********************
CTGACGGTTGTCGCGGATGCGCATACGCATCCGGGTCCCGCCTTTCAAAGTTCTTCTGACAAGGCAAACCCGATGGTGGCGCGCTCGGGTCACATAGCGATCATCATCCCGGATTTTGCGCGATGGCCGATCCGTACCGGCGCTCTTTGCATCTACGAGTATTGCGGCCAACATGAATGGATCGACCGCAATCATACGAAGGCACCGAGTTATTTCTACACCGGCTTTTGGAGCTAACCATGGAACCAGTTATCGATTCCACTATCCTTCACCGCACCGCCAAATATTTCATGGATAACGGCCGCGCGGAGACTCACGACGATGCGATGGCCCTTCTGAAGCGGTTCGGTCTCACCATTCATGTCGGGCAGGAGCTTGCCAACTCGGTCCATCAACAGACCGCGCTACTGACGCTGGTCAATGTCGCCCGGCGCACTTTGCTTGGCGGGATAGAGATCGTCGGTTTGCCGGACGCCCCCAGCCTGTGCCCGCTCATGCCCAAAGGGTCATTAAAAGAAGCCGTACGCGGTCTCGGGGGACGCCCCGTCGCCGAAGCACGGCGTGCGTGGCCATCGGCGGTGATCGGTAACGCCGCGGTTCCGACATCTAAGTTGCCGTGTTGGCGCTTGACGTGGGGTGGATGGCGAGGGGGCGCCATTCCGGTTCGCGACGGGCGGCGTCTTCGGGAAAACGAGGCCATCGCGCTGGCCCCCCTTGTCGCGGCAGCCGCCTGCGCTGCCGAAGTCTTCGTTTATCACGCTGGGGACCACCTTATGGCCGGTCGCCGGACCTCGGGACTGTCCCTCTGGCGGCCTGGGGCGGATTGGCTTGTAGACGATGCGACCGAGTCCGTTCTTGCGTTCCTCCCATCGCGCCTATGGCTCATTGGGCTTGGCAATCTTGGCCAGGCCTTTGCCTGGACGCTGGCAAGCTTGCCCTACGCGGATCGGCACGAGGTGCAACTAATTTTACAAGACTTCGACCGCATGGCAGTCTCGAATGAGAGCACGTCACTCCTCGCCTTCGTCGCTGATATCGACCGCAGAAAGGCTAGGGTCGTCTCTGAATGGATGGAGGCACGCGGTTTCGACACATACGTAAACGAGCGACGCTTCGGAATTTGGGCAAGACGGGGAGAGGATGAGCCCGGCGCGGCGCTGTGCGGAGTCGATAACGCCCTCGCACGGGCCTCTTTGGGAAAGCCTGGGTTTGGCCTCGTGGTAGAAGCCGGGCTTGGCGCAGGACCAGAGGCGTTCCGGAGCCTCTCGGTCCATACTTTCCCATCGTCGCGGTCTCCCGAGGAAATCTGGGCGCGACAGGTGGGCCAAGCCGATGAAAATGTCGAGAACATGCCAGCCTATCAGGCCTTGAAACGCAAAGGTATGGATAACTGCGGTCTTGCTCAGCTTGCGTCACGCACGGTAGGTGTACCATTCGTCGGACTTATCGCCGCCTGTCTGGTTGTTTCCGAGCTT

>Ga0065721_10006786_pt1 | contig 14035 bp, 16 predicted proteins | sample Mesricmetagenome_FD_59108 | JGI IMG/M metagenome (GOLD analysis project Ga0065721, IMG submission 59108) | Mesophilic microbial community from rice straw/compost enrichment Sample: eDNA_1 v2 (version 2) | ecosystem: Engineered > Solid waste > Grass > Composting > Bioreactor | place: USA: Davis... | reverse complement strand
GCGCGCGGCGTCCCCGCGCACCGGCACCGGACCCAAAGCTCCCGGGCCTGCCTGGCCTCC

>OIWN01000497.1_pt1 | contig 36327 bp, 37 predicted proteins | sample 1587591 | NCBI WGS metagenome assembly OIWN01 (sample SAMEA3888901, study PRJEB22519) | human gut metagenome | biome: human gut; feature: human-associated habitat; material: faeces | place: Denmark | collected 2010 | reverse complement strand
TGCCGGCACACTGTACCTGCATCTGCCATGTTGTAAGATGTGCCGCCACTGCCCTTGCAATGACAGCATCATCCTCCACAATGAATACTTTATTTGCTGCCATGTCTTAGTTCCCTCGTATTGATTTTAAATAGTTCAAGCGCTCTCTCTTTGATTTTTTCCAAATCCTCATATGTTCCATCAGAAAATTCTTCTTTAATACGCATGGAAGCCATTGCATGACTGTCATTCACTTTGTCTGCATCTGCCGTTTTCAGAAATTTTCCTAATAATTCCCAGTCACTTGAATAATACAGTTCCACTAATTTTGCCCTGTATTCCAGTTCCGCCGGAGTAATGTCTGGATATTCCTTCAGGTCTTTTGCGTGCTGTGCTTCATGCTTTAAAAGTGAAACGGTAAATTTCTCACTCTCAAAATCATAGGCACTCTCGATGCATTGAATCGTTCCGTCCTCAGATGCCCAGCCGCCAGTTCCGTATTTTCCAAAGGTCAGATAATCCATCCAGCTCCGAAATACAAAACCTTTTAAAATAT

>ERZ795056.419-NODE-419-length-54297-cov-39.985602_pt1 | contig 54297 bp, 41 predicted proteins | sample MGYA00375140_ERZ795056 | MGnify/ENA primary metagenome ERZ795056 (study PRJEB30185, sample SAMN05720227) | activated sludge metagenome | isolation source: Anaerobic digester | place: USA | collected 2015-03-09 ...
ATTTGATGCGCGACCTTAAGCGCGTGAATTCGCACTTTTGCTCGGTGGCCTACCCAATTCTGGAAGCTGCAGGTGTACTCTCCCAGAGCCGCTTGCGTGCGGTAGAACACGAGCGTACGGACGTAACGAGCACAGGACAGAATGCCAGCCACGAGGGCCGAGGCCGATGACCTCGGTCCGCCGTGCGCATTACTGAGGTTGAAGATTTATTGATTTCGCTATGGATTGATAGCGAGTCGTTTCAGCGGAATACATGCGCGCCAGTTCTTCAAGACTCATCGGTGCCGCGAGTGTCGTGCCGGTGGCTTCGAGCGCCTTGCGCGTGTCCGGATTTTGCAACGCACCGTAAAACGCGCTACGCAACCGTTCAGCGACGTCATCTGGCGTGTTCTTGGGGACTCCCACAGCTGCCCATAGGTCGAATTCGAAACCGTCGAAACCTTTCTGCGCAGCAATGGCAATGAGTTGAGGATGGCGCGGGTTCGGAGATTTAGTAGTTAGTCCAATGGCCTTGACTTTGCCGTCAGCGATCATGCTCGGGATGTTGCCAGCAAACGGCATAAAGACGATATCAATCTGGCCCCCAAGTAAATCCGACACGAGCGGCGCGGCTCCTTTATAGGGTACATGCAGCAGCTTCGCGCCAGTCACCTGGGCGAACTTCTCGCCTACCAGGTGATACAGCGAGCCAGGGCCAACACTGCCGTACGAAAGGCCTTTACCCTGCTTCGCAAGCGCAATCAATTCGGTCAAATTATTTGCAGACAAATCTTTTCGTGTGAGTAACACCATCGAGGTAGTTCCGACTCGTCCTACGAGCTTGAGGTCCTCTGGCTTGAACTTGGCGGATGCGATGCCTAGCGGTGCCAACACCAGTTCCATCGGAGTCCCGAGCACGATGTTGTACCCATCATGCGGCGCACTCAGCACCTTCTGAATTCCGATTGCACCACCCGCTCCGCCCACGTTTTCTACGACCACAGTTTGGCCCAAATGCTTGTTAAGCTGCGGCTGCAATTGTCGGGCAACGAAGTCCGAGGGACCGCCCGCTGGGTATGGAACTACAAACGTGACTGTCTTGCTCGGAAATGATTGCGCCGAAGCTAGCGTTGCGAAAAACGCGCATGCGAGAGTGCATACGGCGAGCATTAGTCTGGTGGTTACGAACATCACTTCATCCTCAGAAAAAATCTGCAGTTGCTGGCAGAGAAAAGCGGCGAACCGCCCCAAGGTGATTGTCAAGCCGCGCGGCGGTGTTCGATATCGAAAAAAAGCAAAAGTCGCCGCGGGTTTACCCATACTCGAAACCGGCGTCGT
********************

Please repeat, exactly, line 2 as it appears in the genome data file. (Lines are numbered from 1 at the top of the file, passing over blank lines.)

>Ga0065721_10006786_pt1 | contig 14035 bp, 16 predicted proteins | sample Mesricmetagenome_FD_59108 | JGI IMG/M metagenome (GOLD analysis project Ga0065721, IMG submission 59108) | Mesophilic microbial community from rice straw/compost enrichment Sample: eDNA_1 v2 (version 2) | ecosystem: Engineered > Solid waste > Grass > Composting > Bioreactor | place: USA: Davis... | reverse complement strand